4. Don't forget the HotFix queue.
    Even though you might have a methodical development plan, emergencies happen. In addition to regularly spaced released milestones, I typically create a "HotFix" milestone with a rolling due date of "yesterday." Emergency requests go into the HotFix queue and get addressed and deployed immediately. Of course, only I can put things into the HotFix queue and I base that decision on very specific criteria: current functionality is compromised, inaction is costing money (or some other measure of value like reputation), and it is a quick fix.

  5. Write good tickets.
    Every change request gets entered in a ticket tracking system. Bug requests should be extremely descriptive: URLs, screenshots, steps to reproduce. Feature requests take the form of a full specification complete with annotated wireframes or mockups.

    Every new element shown needs an annotation describing the source of information and behavior. It is also a good idea to put in test conditions so that the QA staff know how to verify it is working.

  6. Use your source code control system effectively.
    Create tags to remember milestones in the development history. Use branches only when you are simultaneously working on two versions of the application. The most likely reasons for branching are:

    • Having a production branch for hotfixes while development for the next release is done on trunk.
    • Using an experimentation branch for functionality that may or may not make it into the main code line.

    Don't use branches for personal work areas or to manage environment-specific configurations. Merging will be a pain and it will delay any integration testing you will need to do.

  7. Automate deployments.
    Deployments should be simple and mindless. There should be one step to push the same exact code that was tested on the QA environment to the production environments. If someone needs to manually copy individual files, you are doing it wrong. At a previous client (a very large magazine publisher), we used AnthillPro for continuous integration and deployments.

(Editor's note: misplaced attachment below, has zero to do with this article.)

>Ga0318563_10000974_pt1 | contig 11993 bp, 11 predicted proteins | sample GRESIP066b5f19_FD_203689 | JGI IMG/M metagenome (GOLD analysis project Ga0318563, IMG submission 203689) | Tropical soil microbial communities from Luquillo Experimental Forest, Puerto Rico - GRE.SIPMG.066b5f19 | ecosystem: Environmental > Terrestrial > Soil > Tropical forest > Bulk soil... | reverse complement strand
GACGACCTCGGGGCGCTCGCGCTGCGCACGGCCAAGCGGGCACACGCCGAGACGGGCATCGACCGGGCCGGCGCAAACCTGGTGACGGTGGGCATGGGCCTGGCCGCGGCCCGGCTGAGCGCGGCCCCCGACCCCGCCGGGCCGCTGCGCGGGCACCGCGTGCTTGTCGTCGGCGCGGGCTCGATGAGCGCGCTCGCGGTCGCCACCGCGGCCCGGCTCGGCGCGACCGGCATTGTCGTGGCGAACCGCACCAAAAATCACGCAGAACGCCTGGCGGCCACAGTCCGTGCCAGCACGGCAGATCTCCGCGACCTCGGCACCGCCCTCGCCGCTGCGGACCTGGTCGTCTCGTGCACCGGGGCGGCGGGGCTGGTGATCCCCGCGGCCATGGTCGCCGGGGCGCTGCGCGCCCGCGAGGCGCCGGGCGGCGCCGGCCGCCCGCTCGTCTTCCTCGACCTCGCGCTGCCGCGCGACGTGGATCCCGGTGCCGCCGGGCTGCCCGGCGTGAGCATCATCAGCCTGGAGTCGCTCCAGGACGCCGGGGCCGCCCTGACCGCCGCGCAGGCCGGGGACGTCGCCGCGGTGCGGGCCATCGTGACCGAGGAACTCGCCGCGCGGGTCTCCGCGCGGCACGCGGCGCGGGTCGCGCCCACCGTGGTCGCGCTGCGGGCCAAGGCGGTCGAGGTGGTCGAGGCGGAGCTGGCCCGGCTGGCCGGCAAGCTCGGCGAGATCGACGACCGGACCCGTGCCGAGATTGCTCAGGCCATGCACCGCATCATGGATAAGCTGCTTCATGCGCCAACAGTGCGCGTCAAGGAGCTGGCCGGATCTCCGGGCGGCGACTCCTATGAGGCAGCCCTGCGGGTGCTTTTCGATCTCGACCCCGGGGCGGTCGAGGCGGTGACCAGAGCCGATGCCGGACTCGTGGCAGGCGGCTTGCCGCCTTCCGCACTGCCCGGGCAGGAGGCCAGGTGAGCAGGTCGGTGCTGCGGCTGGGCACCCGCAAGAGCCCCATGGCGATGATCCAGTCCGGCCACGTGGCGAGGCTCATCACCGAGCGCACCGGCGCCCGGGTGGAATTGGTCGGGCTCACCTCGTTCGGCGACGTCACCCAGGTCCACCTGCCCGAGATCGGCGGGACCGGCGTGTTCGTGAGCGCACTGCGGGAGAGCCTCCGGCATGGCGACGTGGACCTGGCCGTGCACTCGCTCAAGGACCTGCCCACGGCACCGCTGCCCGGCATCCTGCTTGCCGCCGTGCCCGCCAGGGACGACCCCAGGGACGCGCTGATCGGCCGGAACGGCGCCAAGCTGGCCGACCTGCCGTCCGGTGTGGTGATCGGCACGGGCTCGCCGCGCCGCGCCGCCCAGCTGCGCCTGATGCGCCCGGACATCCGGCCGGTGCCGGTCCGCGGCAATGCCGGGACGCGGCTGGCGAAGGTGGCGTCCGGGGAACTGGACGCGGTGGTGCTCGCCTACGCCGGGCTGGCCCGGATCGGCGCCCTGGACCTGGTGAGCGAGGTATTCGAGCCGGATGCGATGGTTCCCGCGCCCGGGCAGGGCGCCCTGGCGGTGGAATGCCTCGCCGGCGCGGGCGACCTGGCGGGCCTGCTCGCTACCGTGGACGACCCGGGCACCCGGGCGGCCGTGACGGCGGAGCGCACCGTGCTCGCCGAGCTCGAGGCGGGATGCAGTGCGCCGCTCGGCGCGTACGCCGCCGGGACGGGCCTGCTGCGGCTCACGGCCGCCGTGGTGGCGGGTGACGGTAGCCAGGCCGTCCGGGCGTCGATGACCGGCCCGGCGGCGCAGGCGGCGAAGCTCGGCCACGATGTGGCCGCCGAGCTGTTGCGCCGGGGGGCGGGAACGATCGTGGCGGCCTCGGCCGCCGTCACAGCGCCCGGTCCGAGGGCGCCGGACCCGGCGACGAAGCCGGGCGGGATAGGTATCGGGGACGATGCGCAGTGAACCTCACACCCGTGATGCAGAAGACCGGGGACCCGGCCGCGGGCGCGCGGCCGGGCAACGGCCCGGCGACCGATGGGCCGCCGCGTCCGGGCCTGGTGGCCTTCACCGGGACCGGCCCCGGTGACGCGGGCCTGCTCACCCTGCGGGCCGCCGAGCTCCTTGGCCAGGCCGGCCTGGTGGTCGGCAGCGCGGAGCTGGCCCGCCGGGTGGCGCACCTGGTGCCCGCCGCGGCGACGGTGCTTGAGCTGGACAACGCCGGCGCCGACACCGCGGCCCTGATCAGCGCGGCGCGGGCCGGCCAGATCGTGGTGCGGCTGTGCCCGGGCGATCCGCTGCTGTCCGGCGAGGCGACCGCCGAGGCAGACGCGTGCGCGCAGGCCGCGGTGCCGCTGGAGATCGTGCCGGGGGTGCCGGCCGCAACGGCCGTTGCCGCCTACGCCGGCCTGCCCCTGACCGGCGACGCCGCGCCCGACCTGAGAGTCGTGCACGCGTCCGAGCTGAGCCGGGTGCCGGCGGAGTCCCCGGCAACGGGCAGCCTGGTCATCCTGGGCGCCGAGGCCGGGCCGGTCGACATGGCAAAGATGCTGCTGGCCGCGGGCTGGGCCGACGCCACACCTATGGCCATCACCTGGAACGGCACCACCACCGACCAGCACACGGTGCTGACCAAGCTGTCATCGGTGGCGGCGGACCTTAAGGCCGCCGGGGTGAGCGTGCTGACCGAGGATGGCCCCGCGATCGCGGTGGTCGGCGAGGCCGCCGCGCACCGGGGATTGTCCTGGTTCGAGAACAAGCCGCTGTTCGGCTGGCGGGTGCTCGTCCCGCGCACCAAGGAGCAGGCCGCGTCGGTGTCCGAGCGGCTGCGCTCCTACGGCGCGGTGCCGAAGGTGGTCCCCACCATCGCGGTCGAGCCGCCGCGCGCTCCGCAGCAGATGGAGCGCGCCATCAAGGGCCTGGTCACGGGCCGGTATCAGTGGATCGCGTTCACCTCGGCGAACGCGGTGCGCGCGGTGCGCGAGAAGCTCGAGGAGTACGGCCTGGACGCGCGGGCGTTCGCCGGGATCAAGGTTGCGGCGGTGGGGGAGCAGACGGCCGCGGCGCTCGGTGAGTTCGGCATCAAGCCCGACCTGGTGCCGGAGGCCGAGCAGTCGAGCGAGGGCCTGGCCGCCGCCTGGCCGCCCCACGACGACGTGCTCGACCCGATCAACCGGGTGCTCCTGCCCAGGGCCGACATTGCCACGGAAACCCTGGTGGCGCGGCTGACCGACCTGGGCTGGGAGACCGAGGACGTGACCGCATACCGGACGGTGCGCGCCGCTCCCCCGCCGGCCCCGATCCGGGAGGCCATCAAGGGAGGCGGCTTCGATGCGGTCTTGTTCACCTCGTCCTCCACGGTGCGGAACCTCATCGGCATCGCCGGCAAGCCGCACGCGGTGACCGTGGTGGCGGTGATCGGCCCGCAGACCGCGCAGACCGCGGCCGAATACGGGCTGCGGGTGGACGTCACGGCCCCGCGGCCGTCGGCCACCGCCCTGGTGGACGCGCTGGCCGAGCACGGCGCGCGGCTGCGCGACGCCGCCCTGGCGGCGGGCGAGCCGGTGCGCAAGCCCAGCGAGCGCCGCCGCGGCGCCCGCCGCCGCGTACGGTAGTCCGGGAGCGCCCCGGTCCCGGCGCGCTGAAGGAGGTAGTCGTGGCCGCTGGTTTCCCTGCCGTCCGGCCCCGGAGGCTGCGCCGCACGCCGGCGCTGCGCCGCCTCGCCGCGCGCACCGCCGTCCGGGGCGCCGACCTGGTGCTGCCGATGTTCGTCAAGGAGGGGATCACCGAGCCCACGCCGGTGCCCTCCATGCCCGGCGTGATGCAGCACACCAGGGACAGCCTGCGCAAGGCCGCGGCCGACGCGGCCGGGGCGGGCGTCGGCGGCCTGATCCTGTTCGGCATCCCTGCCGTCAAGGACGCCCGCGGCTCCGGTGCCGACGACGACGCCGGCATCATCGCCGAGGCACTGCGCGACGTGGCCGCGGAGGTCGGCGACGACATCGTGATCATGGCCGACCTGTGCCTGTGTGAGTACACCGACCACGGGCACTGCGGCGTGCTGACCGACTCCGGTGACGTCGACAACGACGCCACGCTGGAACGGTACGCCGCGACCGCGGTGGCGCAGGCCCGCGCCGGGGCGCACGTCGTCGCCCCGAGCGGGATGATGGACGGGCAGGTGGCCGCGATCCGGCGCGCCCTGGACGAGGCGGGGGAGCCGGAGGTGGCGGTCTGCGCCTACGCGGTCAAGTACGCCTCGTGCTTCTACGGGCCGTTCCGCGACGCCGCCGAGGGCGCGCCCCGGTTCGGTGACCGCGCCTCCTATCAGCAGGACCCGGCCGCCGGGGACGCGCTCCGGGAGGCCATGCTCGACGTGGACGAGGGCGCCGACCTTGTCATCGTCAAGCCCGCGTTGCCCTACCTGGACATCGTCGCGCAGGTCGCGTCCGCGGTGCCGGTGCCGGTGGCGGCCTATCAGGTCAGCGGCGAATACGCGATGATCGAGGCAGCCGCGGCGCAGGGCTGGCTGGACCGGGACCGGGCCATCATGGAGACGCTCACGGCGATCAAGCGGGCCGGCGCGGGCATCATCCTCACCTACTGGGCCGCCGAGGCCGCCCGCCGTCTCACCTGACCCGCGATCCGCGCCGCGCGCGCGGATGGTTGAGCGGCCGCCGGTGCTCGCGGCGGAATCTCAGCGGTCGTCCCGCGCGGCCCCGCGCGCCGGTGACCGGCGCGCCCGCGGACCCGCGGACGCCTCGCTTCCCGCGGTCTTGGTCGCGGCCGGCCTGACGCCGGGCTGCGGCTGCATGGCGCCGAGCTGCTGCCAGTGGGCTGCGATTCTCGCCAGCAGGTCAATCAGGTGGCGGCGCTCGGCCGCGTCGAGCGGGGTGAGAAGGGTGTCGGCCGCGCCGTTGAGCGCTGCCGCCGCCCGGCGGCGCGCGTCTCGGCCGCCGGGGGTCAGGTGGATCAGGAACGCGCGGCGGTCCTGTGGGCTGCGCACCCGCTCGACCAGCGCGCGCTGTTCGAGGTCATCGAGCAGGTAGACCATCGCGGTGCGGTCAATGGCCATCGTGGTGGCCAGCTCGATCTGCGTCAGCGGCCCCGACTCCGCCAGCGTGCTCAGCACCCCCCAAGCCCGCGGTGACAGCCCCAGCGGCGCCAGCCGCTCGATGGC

Each build of the application was stored in an build artifact library where it could be deployed to different environments with a push of a button. There were cool reports that showed you what build number was deployed where. But that was for managing 50+ applications across hundreds of servers. Now I am using lighter weight tools like Fabric to script builds and deployments.

  8. Build a talented and committed team.
    I strongly believe that there is no room for mediocrity on an agile development team. Working in this way requires a lot of trust. Stakeholders need to trust that developers are working efficiently and doing necessary things. Developers need to rely on each other to communicate and make good decisions. You don’t get that trust unless developers know the technology and are passionate about their craft.

If the website or web application that you manage is your product (or is critical to deliver your product), you need to manage it with this level of discipline and rigor. Otherwise the site will stagnate and you will be unprepared to respond to new market challenges and opportunities.